Jakarta residents displaced by floods that killed at least 50 people have begun returning home, despite much of the city still being under water.
Much of Jakarta remains under smelly, dirty water
Where the waters have receded, people are being confronted with sodden belongings and wrecked properties, covered with smelly mud.
More than two-thirds of the 340,000 people forced from their homes by the floods remain in temporary shelters.
Officials have warned of diseases such as typhoid, cholera and diarrhoea.
Markets have begun to reopen, with the fewer customers than normal having to wade through water to buy their wares.
Water levels remain high in lower-lying areas close to rivers where many poorer people live.
Power supplies are still cut off, disrupting telecommunications.
Jakarta's planning minister Paskah Suzzeta said the cost of the flooding is thought to be $452m (£230m).
Where the waters have receded, a thick layer of smelly mud and debris has been left behind.
"The water is all gone but the smell is awful," one 18-year-old woman told the Associated Press.
Reports speak of the smell of fuel fumes and rotting rubbish in streets where residents were dragging out sodden bedding, carpets and clothing.
Thousands of people at one military medical post have been queuing for medicine to treat diarrhoea, skin and respiratory problems.
The clean-up job facing the city is immense, says the BBC's Rebecca Henschke in Jakarta.
The flood waters have created piles of rubbish and debris on residential streets.
"We know it's hard for the residents [to use and drink clean water] under the circumstances, but they have to," said Health Minister Siti Fadilah Supari.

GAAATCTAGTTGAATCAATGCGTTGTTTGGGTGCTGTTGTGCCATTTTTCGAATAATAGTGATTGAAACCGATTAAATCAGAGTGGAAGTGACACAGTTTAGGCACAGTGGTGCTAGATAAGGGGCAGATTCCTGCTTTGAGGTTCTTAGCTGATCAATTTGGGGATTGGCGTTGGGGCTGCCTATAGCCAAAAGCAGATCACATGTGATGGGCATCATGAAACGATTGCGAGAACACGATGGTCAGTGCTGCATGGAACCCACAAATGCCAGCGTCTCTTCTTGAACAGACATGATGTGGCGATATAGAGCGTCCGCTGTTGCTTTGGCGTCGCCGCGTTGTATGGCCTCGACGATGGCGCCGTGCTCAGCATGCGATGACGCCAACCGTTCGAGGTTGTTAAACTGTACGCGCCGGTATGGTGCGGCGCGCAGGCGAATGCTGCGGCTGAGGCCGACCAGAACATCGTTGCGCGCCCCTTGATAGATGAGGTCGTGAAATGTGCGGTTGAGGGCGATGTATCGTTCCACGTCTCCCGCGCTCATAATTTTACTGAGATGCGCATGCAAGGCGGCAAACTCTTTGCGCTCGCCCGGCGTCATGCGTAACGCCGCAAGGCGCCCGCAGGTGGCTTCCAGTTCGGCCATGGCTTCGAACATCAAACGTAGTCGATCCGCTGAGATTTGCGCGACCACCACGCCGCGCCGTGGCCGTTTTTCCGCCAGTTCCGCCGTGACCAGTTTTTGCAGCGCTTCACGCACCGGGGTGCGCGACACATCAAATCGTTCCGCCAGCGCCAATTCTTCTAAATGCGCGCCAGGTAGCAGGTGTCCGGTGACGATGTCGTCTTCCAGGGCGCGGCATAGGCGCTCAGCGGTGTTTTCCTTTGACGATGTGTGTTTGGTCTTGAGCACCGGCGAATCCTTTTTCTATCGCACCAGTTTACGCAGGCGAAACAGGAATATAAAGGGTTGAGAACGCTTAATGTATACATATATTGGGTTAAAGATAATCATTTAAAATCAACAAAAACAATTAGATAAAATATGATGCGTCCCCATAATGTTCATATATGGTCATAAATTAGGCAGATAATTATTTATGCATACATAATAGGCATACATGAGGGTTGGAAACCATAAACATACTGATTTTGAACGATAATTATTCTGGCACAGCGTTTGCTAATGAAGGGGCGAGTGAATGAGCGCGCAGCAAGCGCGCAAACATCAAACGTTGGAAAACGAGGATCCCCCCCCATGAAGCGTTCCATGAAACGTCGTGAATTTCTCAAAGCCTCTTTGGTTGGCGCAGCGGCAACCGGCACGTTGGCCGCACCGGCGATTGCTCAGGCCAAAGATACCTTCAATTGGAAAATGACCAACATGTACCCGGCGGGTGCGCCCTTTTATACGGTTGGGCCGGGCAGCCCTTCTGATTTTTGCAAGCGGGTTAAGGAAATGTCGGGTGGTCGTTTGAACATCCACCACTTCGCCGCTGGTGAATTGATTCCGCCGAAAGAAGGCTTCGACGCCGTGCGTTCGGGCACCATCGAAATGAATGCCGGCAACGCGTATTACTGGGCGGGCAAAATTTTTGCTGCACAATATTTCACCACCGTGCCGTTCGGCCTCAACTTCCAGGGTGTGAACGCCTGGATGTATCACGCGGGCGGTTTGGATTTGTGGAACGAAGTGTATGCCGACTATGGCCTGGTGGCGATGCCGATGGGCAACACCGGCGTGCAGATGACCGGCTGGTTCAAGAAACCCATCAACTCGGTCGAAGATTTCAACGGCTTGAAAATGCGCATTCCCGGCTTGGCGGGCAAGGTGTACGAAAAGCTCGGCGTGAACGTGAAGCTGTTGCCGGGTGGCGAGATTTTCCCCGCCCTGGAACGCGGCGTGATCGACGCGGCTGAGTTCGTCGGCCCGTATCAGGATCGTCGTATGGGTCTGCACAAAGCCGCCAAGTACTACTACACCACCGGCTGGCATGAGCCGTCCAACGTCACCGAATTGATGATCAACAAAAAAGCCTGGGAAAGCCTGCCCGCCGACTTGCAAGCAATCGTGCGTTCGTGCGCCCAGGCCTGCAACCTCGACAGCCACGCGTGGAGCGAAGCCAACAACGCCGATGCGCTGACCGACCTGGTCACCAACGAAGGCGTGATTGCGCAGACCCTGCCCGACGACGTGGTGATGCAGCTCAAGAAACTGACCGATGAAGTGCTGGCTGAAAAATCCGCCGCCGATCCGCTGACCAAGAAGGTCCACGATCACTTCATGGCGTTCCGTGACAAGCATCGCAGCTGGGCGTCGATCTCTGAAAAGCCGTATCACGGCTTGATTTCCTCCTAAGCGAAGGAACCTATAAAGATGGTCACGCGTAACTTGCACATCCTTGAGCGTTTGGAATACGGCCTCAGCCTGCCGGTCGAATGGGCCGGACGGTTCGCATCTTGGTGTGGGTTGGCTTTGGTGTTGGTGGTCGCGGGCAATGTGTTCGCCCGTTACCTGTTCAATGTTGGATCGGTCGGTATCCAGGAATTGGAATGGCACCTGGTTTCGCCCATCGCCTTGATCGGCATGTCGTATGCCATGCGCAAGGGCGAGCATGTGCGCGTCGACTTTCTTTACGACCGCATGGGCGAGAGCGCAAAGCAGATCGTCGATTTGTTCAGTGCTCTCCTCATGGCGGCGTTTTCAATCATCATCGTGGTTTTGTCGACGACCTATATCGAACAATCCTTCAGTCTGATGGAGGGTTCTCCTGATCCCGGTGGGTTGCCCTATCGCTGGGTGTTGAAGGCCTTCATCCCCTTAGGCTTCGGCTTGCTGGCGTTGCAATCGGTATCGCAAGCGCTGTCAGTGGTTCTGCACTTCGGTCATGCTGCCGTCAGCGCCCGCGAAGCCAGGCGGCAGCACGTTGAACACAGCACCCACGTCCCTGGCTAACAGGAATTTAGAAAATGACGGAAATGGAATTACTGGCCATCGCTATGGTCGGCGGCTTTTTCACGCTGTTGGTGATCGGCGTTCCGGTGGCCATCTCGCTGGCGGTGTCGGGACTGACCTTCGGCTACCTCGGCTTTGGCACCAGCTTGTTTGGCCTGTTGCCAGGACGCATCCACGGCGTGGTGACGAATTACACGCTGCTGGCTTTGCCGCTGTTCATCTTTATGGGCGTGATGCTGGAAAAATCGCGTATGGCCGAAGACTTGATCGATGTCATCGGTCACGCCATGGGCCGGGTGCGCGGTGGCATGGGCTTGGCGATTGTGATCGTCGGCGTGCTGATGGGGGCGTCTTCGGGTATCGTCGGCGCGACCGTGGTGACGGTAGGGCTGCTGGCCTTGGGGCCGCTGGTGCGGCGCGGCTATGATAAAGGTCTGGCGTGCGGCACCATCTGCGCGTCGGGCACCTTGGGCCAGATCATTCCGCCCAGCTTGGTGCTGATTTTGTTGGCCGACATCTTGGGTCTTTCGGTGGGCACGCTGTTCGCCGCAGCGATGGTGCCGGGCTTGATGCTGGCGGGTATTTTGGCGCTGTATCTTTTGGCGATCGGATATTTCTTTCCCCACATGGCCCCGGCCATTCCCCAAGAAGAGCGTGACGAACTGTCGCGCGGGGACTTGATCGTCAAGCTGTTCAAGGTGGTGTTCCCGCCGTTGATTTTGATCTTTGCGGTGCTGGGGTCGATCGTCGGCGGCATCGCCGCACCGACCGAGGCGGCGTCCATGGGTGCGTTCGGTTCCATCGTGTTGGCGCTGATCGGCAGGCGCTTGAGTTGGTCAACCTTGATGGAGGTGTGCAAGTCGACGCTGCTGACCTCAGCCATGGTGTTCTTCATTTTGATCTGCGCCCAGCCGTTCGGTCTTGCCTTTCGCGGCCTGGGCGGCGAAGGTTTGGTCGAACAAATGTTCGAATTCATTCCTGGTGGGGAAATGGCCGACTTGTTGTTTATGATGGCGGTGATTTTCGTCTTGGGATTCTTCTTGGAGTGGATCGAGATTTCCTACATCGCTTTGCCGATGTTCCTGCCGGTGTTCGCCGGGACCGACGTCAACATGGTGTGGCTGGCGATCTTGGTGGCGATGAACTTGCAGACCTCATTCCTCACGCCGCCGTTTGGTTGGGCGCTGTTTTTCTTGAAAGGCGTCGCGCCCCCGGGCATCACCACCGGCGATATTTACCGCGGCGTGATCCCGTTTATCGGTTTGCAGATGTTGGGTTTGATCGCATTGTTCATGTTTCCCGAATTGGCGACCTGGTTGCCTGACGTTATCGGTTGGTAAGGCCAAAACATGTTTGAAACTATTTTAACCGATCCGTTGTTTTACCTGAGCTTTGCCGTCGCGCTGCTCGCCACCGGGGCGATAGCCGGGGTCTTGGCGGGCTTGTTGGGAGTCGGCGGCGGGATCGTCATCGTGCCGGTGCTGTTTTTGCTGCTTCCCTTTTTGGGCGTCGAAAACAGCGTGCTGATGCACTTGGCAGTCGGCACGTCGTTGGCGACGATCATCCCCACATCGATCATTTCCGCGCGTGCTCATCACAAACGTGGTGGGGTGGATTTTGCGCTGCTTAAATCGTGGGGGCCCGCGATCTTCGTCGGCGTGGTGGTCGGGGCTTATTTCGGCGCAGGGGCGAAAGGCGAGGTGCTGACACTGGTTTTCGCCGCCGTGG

The city was already coping with a surge in cases of dengue fever before the floods.
RECENT INDONESIAN DISASTERS
Train crash 16 Jan 2007: At least five die as train falls from bridge in Java
Landslide 12 Jan 2007: Landslide kills at least 16 on island of Sangihe
Plane crash 1 Jan 2007: Passenger plane carrying 102 people crashes in sea west of Sulawesi island
Ferry sinks 30 Dec 2006: More than 350 lost as ferry sinks between Borneo and Java
Stampede 20 Dec 2006: 10 killed, dozens injured in a stampede at Java pop concert
Earthquake 18 Dec 2006: Seven killed, about 100 injured in a quake in Sumatra
An official also said the flooding would complicate efforts to tackle bird flu, which has killed 63 people in Indonesia in the past few years, making it the country worst hit by the disease. Several days of torrential rain caused rivers to burst their banks, sending muddy water up to 3m (10ft) deep into homes and businesses.
The government is facing renewed criticism that it could have done more to prevent this disaster.
"Obviously the city did not learn anything after the last [heavy floods], in 2002," the Jakarta Post said, accusing administrators of delaying the building of a canal to control flooding.
"The government is awful," said resident Augustina Rusli, who had held out on the upper floor of her house with her 10-month old baby.
"We have a neighbour who is sick with cancer but no one has come to rescue her,"
Jakarta's Governor Sutiyoso brushed off criticism, saying the floods were a "natural phenomenon".
JAKARTA FLOODS - THE AFFECTED AREAS
Between 40% and 75% of Jakarta area affected by flood waters
Eastern area of the city worst affected, with water about 3m deep
Water receded on Monday, but rose again with overnight rain
Up to 340,000 people forced from homes and 36 people killed